Michigan ex-pats: ‘Nowhere to hide’ as Irma closes in

Sarah Rahal
The Detroit News

Detroit — While Michigan utilities send workers to Florida to prepare to restore power after Hurricane Irma, plenty of former Michiganians who live in the Sunshine State are staying put, hoping to ride out the massive storm that’s poised to strike this weekend.

Hurricane Irma, center, roars by the north coasts of the Dominican Republic and Haiti on Thursday, with Hurricane Jose lurking behind it in the Atlantic. To the left, Hurricane Katia moves toward the coast of Mexico. Irma may punish Florida’s entire Atlantic coast.

Tomi Zito, 57, a Harrison Township native who moved to Boca Raton, Florida, in 1984, had hoped to fly to Michigan next week to visit relatives but is resigned to staying home through the storm. Traffic was so snarled during a local trip for supplies that “it took us about four hours to drive 30 miles,” she said.

“I really wish I could go. I was planning on visiting to help one of my friends move, but my husband wasn’t feeling good and we didn’t know where the storm was headed,” said Zito, who has been through Hurricane Andrew in 1992 and Hurricane Wilma in 2005 — both Category 5 hurricanes like Irma.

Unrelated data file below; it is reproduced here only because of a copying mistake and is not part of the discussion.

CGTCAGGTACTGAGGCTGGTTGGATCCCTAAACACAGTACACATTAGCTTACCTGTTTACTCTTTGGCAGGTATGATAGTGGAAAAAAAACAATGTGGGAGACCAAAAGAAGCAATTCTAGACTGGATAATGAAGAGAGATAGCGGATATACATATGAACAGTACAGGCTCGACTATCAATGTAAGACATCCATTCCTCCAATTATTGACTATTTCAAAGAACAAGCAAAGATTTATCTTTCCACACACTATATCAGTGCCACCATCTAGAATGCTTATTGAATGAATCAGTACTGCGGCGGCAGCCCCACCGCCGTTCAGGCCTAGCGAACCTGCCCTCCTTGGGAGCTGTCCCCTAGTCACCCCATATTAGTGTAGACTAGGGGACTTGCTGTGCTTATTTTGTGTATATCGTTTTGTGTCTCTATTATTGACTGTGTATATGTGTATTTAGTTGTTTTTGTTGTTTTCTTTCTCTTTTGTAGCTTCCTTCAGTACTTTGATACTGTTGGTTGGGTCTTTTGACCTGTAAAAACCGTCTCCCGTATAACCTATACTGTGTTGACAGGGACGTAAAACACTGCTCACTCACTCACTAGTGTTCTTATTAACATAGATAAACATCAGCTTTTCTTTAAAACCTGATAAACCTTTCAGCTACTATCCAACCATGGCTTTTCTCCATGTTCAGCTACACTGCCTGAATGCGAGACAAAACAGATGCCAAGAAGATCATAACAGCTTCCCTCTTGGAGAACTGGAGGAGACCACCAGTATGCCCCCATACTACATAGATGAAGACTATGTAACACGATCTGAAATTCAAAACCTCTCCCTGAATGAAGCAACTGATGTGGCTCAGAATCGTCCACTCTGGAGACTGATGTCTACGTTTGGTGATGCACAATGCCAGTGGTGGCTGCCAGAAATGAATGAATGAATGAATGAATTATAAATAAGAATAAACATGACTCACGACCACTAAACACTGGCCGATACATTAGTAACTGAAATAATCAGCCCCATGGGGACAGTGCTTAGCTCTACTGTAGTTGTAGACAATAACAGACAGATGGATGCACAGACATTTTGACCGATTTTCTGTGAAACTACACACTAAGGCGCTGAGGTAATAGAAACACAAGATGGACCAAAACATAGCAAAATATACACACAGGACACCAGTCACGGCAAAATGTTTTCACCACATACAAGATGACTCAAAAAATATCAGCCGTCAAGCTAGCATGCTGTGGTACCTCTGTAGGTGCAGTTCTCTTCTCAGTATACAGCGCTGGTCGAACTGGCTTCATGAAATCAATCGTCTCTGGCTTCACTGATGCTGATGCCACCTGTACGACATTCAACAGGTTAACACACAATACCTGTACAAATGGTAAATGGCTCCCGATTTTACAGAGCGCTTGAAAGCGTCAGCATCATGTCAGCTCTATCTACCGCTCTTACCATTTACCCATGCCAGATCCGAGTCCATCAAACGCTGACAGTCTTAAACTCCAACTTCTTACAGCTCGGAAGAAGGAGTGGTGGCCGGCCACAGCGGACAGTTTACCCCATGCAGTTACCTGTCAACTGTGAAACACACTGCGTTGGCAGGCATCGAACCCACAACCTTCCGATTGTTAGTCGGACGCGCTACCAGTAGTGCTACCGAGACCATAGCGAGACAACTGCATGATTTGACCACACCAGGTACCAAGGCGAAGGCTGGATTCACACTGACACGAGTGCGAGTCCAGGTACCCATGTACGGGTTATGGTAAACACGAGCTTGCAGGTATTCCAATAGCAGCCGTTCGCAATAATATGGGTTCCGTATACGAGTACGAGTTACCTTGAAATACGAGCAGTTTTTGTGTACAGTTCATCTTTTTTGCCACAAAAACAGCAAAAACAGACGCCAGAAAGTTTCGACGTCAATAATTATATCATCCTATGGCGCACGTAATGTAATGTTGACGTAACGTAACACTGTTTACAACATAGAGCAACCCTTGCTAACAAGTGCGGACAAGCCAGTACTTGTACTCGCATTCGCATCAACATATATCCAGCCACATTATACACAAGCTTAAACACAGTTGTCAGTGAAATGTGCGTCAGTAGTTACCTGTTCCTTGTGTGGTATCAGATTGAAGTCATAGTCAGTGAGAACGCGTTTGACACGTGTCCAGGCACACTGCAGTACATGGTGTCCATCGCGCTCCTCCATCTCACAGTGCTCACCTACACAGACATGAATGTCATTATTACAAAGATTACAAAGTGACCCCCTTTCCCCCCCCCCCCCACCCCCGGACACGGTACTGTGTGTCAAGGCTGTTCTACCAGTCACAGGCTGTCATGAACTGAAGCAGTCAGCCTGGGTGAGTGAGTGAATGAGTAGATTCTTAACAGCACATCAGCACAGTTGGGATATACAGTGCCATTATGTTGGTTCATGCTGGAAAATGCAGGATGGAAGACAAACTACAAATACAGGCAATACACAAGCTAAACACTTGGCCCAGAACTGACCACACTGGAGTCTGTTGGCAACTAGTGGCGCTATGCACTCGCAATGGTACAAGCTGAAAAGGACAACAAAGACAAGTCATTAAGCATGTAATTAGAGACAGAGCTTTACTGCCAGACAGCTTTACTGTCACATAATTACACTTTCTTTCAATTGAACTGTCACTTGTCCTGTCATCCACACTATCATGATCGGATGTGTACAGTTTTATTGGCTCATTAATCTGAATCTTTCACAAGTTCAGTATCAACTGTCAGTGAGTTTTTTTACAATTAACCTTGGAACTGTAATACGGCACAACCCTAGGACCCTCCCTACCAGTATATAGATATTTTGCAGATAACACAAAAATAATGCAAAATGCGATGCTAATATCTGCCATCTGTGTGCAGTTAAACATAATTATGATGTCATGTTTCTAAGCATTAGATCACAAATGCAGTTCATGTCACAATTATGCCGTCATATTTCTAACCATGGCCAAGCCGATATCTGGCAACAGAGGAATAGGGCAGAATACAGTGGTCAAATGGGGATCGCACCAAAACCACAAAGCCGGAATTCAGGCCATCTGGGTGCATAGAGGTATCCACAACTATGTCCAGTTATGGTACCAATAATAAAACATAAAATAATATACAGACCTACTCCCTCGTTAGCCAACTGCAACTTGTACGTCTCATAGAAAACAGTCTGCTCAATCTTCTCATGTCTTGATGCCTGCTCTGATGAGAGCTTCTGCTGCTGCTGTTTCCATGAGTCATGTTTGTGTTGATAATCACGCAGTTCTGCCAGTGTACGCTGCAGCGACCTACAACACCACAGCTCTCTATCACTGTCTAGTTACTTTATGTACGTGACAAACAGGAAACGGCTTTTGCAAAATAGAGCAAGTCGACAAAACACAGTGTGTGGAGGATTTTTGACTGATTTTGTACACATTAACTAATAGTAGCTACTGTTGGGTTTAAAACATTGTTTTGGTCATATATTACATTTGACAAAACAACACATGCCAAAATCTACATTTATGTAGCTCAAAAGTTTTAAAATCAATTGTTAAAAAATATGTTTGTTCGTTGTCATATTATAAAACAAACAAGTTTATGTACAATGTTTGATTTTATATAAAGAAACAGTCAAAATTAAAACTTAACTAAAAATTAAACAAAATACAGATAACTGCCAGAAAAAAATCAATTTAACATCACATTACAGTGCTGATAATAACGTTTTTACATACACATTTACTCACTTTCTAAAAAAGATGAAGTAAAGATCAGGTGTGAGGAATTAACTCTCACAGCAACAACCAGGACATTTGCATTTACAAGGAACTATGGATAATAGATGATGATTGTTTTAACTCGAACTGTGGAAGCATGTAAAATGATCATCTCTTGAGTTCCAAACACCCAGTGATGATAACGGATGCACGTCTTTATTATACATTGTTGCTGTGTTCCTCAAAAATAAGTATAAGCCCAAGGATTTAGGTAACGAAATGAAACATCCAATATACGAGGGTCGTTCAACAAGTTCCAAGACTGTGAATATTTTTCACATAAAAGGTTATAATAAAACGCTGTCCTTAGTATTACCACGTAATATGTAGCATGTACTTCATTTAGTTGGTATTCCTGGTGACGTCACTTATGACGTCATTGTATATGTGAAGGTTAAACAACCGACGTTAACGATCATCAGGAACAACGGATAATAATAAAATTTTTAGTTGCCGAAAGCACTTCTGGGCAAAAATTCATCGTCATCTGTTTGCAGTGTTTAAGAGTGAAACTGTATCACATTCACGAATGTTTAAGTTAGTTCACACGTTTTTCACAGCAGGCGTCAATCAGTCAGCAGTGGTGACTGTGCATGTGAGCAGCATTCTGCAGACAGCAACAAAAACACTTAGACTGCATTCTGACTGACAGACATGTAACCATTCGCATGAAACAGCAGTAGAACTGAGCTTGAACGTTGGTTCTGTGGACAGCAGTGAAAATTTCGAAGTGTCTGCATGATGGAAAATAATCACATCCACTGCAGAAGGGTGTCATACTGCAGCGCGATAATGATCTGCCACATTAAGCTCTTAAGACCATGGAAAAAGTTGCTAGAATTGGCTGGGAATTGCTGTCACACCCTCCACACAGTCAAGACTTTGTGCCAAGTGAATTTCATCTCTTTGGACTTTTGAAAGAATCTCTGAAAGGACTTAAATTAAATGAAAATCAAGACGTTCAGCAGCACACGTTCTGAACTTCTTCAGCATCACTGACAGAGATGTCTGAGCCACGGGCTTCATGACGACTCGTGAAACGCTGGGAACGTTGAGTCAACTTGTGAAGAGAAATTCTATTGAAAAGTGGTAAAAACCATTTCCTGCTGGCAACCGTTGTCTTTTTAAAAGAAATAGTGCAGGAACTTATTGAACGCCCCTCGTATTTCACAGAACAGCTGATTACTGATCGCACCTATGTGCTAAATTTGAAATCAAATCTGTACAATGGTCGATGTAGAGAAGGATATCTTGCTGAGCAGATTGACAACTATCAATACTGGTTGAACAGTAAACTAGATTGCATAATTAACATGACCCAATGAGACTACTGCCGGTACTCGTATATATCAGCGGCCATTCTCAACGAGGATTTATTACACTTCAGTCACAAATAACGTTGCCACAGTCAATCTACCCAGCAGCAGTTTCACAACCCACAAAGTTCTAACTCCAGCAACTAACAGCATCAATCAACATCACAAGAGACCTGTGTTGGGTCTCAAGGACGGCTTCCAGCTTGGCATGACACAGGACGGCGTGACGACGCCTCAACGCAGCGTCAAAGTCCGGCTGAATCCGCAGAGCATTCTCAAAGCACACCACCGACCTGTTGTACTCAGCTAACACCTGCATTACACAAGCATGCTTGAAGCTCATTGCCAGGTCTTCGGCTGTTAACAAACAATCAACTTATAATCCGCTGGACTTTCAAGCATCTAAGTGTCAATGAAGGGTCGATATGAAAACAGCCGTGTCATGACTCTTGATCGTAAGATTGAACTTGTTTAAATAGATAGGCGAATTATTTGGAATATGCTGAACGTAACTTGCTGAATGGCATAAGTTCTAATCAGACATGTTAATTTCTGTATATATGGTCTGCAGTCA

“This is the biggest, and right now it could go left, east or up the middle and there’s really nowhere to hide,” she said. “The roads are crazy.”

Zito lives with her husband and dog and said she is terrified because of the aftermath of the last two hurricanes.

Residents fill up sandbags Thursday in Orlando. Long lines of vehicles waited for hours to get a 10 sandbag limit at the City of Orlando Public Works.

“With Andrew, we lost power for a week and with Wilma, we lost power for three weeks,” she said. “The aftermath of Andrew was complete devastation ... I’m terrified. I really am.”

Michigan utilities are sending hundreds of workers to Florida to assist with power restoration. DTE Energy is dispatching roughly 300 line workers plus 100 tree trimmers. Consumers Energy is sending more than 200 employees and contract personnel to assist. Both groups are expected to reach Florida on Friday afternoon.